The war for which operating system will be the leading cloud operating system is taking some new twists. Today, the name of the game is who can have the smallest operating system image that supports containers.
In each case, the idea is basically the same: Provide developers and system administrators with a minimal Linux server that supports containers, such as those from Docker. The result is meant to be a very flexible, very secure Linux application platform. First, CoreOS combined the idea of containers with a lightweight Linux server. Then, Red Hat started working on Project Atomic, which combined Red Hat Enterprise Linux (RHEL) with Docker. Now, Canonical with Ubuntu Core is entering the field.
The Canonical Ubuntu take on this idea: “Ubuntu Core is the smallest, leanest Ubuntu ever, perfect for ultra-dense computing in cloud container farms, Docker app deployments or Platform as a Service (PaaS) environments. Core is designed for efficiency and has the smallest runtime footprint with the best security profile in the industry: it’s an engine, chassis and wheels, no luxuries, just what you need for massively parallel systems.”
In an interview, Dustin Kirkland, Canonical’s Ubuntu cloud solutions product manager, explained, “Snappy Ubuntu is for building massive, new systems from micro-services supplied by Docker containers.”
This isn’t a new idea. Kirkland pointed to Netflix as pioneering this style of building out major service architecture. “Instead of using massive IBM zSeries mainframes at the back-end, Netflix use hundreds of servers that are each running some of the service.”
This is indeed exactly what Netflix does 24 hours a day, seven days a week. Behind all of Neflix’s tens of millions of nightly video streams there is no datacenter. Instead, there are a few thousand cloud servers coming up and down to meet demand.
Snappy Ubuntu, according to Kirkland, is meant to support such a flexible, high-speed, high-demand environment. It’s small, efficient, runs only the bare minimum of services, and has a read-only operating system.
As such, Ubuntu Core, and its applications and their Docker containers are designed to be upgraded atomically and rolled back if needed. So with “transactional” or “image-based” systems, when you upgrade a server or app you don’t patch it, you replace it.
“Ubuntu Core builds on the world’s favorite container platform and provides transactional updates with rigorous application isolation,” said Mark Shuttleworth, founder of Ubuntu and Canonical in a statement. “This is the smallest, safest platform for Docker deployment ever.”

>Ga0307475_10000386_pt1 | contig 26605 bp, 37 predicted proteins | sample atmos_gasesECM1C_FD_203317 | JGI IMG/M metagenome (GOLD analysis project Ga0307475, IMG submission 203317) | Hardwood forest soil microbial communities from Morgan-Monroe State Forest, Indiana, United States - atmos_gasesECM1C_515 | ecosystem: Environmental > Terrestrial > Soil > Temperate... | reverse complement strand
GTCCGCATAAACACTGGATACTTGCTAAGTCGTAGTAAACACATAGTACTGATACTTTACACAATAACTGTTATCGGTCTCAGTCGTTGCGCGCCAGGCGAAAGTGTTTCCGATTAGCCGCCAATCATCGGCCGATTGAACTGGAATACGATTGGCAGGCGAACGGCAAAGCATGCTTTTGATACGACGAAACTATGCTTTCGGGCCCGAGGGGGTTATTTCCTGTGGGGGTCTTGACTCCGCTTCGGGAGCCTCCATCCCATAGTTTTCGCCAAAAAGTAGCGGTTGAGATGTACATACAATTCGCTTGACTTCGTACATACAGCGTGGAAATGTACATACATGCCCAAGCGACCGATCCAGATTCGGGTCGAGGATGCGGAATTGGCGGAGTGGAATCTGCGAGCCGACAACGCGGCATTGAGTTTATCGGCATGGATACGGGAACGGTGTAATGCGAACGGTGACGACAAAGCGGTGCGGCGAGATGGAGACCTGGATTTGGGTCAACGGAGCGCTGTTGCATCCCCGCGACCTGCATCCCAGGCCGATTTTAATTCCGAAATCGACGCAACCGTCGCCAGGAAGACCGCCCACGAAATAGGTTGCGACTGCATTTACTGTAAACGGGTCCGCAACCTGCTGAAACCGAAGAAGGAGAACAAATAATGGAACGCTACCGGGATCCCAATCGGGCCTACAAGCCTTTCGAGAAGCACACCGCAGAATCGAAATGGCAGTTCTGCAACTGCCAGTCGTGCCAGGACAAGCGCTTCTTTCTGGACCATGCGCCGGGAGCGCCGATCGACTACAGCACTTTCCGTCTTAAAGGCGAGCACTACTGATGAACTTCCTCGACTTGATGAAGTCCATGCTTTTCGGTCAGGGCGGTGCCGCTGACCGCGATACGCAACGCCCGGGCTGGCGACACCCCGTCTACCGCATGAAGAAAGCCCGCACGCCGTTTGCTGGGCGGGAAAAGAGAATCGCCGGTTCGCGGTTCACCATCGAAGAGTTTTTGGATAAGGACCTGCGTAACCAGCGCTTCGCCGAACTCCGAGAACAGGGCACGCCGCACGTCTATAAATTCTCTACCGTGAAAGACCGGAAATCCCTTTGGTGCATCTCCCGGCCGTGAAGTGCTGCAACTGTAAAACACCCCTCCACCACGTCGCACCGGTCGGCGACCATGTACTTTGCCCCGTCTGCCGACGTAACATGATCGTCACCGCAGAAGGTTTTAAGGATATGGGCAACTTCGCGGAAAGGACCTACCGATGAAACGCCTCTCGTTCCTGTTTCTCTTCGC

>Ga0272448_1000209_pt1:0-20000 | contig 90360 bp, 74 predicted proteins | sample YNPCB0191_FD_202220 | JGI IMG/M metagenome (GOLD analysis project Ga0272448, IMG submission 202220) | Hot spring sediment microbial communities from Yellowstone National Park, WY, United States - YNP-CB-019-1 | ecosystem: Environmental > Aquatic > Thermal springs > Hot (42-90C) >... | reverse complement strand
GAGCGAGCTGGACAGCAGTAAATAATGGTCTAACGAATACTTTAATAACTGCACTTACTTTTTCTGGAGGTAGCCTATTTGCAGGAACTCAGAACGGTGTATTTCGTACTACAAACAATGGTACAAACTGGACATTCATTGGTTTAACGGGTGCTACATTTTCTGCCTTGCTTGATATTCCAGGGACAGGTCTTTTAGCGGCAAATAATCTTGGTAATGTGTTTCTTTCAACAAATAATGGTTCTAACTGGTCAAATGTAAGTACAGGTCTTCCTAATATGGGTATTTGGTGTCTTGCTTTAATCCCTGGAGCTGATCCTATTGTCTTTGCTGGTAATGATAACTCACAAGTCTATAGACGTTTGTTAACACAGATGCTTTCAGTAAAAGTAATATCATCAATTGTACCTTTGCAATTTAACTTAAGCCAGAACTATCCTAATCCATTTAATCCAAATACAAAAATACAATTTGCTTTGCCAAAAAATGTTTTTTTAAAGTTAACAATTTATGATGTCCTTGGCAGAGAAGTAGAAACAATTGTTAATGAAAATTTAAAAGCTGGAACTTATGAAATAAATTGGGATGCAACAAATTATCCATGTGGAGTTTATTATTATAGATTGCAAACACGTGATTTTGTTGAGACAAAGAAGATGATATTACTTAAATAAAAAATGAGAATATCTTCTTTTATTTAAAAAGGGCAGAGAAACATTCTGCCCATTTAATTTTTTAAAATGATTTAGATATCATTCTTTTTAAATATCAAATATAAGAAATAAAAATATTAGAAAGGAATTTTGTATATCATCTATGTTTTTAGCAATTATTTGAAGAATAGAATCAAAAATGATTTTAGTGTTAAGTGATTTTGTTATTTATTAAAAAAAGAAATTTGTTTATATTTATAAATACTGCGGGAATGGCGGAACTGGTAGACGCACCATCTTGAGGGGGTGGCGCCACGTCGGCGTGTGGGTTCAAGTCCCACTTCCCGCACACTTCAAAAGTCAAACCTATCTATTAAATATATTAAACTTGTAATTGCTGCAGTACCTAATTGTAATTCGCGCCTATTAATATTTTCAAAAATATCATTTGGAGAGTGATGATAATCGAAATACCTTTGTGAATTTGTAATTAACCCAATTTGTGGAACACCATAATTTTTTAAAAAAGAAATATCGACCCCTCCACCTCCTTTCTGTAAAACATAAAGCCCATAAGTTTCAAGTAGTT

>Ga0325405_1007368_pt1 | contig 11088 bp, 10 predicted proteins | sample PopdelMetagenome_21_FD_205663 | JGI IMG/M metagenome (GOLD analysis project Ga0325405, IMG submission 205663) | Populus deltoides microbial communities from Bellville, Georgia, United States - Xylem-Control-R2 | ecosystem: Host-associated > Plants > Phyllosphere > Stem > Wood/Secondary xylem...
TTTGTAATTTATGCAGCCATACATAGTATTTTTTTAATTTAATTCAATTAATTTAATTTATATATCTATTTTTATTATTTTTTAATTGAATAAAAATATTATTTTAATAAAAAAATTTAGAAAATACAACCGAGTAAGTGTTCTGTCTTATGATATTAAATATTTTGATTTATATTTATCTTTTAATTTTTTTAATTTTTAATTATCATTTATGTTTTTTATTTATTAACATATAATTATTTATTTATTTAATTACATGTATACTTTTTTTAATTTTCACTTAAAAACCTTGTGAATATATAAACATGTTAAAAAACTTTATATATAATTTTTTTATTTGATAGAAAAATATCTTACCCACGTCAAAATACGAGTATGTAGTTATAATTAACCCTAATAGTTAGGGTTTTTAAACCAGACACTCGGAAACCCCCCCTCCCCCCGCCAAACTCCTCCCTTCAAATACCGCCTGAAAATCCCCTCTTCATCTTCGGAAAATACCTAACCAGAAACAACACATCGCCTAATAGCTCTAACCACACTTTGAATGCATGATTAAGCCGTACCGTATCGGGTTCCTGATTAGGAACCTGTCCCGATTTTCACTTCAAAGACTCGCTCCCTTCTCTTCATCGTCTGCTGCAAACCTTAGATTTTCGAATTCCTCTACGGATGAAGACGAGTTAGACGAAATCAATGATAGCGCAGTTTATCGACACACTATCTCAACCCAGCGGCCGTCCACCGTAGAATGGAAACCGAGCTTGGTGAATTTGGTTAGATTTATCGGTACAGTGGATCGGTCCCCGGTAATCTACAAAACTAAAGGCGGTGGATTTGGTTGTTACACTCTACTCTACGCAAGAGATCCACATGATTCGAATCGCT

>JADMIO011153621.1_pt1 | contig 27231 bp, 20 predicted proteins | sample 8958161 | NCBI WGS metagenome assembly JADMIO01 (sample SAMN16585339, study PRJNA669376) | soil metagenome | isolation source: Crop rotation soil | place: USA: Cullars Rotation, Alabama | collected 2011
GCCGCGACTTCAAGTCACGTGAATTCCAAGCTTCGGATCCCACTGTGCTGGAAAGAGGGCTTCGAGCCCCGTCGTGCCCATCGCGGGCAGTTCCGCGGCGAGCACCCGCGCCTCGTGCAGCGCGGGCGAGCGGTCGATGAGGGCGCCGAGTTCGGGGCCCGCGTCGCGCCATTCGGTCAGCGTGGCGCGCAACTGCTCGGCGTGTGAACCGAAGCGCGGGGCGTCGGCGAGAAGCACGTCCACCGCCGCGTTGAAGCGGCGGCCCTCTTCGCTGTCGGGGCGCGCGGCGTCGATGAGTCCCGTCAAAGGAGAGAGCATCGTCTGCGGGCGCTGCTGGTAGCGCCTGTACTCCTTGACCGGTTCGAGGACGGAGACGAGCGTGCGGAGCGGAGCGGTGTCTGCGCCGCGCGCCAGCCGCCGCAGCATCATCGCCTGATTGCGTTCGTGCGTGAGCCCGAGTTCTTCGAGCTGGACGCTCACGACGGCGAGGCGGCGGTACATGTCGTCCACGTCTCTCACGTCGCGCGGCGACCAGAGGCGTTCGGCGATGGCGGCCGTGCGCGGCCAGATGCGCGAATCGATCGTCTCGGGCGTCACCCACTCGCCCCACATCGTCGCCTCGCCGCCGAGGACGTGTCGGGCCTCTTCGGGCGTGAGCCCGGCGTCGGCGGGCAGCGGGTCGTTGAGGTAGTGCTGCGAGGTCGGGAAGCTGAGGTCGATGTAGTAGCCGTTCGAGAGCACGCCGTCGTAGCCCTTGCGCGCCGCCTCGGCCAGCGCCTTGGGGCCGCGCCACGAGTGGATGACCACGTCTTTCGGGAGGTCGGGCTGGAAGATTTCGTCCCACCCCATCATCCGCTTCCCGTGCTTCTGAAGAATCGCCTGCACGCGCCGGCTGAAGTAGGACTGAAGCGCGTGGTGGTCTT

Curiously enough, Ubuntu Core didn’t start as a cloud project. Its roots, said Kirkland, actually started with Ubuntu Touch, Canonical’s mobile version of Ubuntu.
There are also other changes in Ubuntu Core that started on Ubuntu Touch. The most significant of these is its new packaging system. Instead of coming with multiple packages, a snappy Ubuntu Core app comes with all the underlying dependent libraries bundled with it.
In a blog posting, Mark Shuttleworth, Canonical and Ubuntu’s founder, explained, “Developers of snappy apps get much more freedom to bundle the exact versions of libraries that they want to use with their apps. It’s much easier to make a snappy package than a traditional Ubuntu package – just bundle up everything you want in one place, and ship it. We use strong application isolation to keep data confidential between apps. If you install a bad app, it only has access to the data you create with that app, not to data from other applications.”
Snappy applications are also confined, according to Canonical, by Canonical’s AppArmor kernel security system. In snappy Ubuntu versions, applications are completely isolated from one another.
Want to try it? Ubuntu Core alpha is available today, on, believe it or not, the Microsoft Azure cloud.
“Microsoft loves Linux, and we’re excited to be the first cloud provider to offer a new rendition of one of the most popular Linux platforms in the rapidly growing Azure cloud,” said Bob Kelly, Corporate Vice President at Microsoft, in a statement. “By delivering the new cloud-optimized Ubuntu Core image on Azure, we’re extending our first-class support for Linux and enabling freedom of choice so developers everywhere can innovate even faster.”
I know, I know, I find this announcement rather jaw-dropping as well.
But Canonical and Microsoft have started working together. Canonical brought its DevOps tool Juju to Windows Server 2012 and they’re helping Microsoft bring OpenStack to Windows. And, to think that Ubuntu once had bug number one as “Microsoft having a majority market share”!
Things have changed. Kirkland said, “Microsoft has been extremely friendly for the last six months and we have a positive relationship with them now. Microsoft customers are interested in Ubuntu on the cloud.”
Of course, Linux users can also try the snappy Ubuntu Core locally with KVM; a simple download and launch spins up Ubuntu Core as a virtual machine on any contemporary PC. Ubuntu Core is also coming to other hypervisors, OpenStack and other cloud platforms soon.
I think Canonical is on to something very promising here. Mind you, I think Red Hat is as well with Project Atomic. And even though CoreOS is now fighting with Docker, I think they still have a realistic shot at making an impression on the white-hot business of bringing lightweight servers and containerized applications to the datacenter and the cloud.
At this point, however, it’s way too early to predict who will dominate this rapidly fermenting IT market. The one thing I do know for certain is that these styles of atomic, easy to install, update, and secure servers will be playing an important role in the cloud for the rest of the next decade.